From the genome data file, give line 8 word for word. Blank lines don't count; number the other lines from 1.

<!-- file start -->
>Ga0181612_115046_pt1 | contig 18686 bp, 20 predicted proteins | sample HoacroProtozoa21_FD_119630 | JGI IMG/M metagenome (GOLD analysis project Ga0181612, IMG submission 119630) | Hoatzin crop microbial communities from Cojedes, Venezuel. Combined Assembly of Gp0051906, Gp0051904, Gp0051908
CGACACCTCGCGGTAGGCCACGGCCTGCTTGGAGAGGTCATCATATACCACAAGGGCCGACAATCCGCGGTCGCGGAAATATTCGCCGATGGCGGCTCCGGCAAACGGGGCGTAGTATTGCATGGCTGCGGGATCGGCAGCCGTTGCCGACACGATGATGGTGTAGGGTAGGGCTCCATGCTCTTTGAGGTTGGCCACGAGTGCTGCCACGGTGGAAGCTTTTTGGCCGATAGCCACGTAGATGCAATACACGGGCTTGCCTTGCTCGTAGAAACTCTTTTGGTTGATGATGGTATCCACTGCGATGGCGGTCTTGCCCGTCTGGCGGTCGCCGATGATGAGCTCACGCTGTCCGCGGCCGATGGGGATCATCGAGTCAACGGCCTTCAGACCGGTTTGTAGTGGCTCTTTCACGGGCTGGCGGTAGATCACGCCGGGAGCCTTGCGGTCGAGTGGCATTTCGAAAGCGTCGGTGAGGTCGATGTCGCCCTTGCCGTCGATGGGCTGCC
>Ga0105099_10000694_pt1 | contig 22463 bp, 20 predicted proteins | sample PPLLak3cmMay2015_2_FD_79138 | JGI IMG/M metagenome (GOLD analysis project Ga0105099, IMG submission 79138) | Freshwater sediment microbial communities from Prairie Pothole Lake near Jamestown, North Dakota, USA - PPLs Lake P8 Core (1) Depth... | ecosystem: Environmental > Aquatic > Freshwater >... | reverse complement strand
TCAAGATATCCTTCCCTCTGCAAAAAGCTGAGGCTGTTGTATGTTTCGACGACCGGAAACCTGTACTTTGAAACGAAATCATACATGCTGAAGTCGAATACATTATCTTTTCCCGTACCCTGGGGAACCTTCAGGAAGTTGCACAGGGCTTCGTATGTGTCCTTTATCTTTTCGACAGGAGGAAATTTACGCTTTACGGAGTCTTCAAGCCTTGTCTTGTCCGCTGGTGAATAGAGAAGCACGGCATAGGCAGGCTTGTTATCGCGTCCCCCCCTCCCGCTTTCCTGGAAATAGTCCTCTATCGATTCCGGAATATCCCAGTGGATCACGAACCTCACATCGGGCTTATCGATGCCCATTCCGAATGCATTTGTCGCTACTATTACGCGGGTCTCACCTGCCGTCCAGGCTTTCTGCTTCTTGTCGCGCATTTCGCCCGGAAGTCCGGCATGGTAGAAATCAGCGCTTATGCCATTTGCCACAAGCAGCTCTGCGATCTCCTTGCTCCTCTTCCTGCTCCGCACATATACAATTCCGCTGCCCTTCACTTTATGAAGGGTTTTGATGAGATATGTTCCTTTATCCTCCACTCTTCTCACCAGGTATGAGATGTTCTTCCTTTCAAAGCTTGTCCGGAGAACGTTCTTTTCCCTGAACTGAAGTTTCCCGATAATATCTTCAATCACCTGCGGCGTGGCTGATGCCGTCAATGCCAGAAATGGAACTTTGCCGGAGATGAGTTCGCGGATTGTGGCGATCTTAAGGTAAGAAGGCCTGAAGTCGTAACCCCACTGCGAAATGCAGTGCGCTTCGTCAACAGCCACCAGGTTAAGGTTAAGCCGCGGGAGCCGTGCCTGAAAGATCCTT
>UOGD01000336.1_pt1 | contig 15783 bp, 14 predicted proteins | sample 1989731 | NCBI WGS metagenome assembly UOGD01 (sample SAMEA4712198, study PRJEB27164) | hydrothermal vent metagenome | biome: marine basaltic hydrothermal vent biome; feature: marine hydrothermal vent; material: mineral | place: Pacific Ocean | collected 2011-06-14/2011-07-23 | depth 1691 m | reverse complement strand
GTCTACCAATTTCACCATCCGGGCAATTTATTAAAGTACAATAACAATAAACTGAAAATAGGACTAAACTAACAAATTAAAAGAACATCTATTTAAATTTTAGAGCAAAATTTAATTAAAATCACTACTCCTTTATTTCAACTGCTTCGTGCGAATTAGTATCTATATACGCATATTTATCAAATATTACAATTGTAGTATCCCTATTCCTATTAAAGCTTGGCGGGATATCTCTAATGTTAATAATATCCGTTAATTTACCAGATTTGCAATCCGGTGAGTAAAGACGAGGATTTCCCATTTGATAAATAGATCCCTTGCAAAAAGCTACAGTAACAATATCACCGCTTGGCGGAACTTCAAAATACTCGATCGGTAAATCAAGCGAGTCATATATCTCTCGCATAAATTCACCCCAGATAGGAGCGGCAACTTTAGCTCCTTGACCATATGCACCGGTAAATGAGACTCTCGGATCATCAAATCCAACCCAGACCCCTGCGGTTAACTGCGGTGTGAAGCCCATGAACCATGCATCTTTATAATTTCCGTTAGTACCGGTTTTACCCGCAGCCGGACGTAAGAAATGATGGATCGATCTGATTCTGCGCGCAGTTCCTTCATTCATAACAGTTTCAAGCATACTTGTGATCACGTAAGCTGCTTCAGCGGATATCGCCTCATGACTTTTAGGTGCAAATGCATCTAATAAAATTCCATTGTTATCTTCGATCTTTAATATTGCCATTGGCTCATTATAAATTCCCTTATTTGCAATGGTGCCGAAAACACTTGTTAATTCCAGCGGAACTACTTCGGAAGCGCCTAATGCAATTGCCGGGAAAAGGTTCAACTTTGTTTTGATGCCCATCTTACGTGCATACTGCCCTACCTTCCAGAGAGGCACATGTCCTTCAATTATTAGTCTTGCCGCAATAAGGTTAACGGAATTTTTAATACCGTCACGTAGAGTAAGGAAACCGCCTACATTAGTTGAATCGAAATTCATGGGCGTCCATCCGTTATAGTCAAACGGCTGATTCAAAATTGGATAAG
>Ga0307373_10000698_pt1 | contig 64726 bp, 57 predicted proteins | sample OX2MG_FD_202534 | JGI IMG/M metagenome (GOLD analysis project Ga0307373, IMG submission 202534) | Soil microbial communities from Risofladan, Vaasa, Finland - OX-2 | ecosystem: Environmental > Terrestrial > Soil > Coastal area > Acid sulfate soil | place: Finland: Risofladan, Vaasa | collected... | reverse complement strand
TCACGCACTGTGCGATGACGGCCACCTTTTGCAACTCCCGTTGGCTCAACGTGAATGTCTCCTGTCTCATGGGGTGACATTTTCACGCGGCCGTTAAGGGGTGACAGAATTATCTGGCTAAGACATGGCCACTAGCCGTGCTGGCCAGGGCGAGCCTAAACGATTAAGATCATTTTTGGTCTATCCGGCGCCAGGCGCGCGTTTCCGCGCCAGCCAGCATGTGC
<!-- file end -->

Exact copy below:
TCACGCACTGTGCGATGACGGCCACCTTTTGCAACTCCCGTTGGCTCAACGTGAATGTCTCCTGTCTCATGGGGTGACATTTTCACGCGGCCGTTAAGGGGTGACAGAATTATCTGGCTAAGACATGGCCACTAGCCGTGCTGGCCAGGGCGAGCCTAAACGATTAAGATCATTTTTGGTCTATCCGGCGCCAGGCGCGCGTTTCCGCGCCAGCCAGCATGTGC